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Volume 662, Page 6   View pdf image (33K)
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6 HIS LORDSHIP'S PATRONAGE

1. How THE OFFICES EVOLVED.

Cecilius, Lord Baltimore, a practical man, did not impose on
his little settlement an elaborate constitution. He chose instead
to let his patronage evolve and expand with the increase of popu-
lation, dividing offices whose duties became too numerous and
erecting new ones as need required. His earliest government was
extremely simple. It consisted merely of a Governor, Leonard
Calvert, and two " Commissioners, " Jerome Hawley and Captain
Thomas Cornwalleys. These went out to Maryland at the first
settlement, landing March 25, 1634. In November, 1637, arrived
John Lewger with a commission creating Calvert Governor and
Chancellor, Lewger himself Secretary, and Lewger, Hawley, and
Cornwalleys Councillors. Two months later the Governor began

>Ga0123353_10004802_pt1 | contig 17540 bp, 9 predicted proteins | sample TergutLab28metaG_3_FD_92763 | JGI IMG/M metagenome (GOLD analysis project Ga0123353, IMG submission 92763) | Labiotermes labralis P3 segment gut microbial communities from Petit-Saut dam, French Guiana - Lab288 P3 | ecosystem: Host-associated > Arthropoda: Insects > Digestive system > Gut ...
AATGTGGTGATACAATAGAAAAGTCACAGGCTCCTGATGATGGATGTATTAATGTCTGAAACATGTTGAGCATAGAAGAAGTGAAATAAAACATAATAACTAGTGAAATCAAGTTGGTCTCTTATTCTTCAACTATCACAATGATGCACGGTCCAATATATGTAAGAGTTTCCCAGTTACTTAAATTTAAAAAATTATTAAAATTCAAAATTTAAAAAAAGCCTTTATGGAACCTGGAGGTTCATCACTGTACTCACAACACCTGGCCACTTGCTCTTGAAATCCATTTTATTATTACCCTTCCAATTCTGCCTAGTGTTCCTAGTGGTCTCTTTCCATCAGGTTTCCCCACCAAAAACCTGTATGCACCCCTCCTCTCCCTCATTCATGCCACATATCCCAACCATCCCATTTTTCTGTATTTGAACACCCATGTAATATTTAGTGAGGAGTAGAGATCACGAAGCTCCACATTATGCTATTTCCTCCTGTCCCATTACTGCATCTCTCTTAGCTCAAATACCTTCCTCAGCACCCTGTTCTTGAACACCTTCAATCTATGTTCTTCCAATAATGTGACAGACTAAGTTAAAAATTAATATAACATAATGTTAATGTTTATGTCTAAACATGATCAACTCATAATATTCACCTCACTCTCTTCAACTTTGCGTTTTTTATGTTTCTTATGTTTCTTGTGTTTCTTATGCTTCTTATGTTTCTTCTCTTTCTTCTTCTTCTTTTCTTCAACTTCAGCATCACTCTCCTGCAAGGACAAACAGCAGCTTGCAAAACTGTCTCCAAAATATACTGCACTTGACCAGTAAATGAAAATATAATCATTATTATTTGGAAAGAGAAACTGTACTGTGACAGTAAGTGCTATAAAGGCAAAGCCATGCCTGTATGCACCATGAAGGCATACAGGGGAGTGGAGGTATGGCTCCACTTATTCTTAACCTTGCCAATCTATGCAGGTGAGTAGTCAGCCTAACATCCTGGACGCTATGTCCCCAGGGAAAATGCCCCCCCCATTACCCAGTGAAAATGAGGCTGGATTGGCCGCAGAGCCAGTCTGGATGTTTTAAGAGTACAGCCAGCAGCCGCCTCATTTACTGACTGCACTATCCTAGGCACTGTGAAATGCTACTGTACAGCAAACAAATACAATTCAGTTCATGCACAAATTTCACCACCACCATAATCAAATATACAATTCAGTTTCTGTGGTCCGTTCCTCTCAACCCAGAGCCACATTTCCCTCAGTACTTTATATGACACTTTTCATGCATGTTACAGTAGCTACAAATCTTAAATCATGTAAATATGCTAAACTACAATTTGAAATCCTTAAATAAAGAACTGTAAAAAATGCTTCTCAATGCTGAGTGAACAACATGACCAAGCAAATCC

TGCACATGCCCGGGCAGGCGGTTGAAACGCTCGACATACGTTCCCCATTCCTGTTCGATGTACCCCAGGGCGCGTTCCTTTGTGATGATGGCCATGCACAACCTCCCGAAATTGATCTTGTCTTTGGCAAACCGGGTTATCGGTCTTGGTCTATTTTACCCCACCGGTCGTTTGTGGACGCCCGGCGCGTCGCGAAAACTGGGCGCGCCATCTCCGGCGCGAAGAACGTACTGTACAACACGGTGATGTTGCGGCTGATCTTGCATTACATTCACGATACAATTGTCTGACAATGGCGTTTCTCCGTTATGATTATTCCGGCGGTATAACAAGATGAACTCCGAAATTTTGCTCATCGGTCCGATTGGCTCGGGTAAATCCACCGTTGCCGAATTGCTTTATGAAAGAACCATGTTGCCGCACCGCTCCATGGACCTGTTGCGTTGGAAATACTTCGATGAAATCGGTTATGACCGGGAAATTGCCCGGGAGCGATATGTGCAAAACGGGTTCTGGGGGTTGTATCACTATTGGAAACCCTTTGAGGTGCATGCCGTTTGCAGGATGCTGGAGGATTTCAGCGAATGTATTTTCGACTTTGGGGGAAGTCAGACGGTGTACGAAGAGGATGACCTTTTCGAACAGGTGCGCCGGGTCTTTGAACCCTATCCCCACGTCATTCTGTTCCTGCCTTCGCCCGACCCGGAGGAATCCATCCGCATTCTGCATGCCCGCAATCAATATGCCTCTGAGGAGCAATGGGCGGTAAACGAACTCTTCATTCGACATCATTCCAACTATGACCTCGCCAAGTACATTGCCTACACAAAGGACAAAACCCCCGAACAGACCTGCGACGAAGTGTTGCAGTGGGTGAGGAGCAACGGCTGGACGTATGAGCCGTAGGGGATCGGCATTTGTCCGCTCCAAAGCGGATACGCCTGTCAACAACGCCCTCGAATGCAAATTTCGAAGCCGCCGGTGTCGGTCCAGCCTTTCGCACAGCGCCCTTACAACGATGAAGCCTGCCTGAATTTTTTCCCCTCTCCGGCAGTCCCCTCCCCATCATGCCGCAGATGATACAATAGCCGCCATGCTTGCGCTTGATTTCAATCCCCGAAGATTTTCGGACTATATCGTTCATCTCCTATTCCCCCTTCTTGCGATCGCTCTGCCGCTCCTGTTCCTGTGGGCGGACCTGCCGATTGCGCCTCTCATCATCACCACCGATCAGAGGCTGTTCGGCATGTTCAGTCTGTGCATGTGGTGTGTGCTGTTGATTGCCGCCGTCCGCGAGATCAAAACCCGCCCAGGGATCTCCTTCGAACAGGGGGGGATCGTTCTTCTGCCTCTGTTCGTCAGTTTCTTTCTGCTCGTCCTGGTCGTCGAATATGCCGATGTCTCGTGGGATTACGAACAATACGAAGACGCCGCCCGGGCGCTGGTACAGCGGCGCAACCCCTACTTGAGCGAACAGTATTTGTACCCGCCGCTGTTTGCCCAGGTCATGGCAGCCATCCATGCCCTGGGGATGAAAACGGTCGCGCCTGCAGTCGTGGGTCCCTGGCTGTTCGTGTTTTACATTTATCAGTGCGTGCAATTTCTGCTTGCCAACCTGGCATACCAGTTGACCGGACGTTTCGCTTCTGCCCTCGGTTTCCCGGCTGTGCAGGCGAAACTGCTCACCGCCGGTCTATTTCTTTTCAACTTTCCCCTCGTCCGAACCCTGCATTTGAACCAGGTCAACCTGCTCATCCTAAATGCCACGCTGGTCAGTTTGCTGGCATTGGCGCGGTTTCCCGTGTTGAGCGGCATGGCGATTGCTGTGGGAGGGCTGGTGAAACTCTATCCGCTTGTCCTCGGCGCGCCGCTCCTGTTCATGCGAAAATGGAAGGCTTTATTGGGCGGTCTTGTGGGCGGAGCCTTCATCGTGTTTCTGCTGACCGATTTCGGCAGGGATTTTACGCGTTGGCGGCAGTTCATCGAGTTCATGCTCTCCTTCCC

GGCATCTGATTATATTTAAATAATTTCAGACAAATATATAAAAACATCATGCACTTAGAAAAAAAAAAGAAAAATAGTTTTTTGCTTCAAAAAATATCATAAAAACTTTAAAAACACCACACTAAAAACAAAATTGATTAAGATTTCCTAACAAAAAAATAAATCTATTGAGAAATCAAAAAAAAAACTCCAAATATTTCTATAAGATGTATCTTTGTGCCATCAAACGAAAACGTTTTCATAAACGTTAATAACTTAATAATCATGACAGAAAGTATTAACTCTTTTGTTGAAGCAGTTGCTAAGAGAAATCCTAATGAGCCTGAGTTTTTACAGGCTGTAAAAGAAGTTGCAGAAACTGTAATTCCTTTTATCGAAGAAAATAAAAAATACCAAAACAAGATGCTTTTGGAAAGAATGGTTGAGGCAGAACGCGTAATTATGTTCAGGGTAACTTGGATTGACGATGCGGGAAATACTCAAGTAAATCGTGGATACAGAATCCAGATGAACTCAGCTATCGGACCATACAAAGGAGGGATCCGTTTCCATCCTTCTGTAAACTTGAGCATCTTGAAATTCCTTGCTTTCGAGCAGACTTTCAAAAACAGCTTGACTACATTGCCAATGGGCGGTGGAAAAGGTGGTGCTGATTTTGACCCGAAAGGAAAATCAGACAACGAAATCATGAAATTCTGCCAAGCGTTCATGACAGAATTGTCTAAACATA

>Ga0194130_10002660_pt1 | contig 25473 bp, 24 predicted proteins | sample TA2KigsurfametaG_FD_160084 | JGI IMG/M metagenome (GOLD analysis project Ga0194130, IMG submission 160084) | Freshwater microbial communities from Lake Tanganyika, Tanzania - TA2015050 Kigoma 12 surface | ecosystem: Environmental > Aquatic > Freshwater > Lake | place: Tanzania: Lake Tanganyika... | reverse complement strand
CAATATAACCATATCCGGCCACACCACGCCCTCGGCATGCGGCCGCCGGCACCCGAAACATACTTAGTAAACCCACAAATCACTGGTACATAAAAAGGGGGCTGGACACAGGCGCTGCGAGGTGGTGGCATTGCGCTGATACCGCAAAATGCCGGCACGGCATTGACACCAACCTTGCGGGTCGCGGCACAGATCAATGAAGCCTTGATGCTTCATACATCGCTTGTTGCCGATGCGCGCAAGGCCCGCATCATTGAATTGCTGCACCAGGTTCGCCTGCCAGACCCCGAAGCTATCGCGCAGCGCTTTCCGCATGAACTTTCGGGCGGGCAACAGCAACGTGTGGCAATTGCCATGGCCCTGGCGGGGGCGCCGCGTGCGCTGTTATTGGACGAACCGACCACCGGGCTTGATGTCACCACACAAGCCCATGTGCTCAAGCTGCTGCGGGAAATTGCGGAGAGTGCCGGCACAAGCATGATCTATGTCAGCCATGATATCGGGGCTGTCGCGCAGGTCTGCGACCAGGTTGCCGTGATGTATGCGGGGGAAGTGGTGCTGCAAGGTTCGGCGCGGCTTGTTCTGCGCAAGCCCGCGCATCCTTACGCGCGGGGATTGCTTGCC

to appoint sheriffs.

The executive mechanism, consisting of a Governor and the
sheriffs, was now substantially complete. Meanwhile the patron-
age grew up around the Governor by two processes: a progressive
division of the Secretary's office, and the erection of new offices
to meet special needs. After 1673 there were also a number of
royal customs places. Although outside the patronage of the pro-
vince these were under the Governor's supervision and were
commonly filled by Maryland residents.

The provincial Secretary had at first all functions not definitely
assignable to the Governor or the Chancellor. As Secretary he
was notary public and custodian of provincial records, and he
could appoint the clerks of his own office and of the provincial
and the county courts. These functions he retained, save for
loss of the custody of certain records, throughout colonial times.

His other duties were, however, gradually taken away. From
his office were detached the posts of Surveyor General (1641/2),
Agent and Receiver General (1651), Attorney General (1657),
Commissary General (1673), Naval Officer (1676), and Rent
Roll Keeper (1689). Under royal government, in 1705/6, the
secretariat was itself divided between a principal residing in
England and a deputy living in Maryland. Thereafter the deputy
took all fees and paid his principal a salary. The principal
acquired wider power and a larger revenue in 1751. Meanwhile
the deputy had assumed, soon after the restoration of 1715, an
additional style as Judge of the Land Office; but in 1738 this post


 

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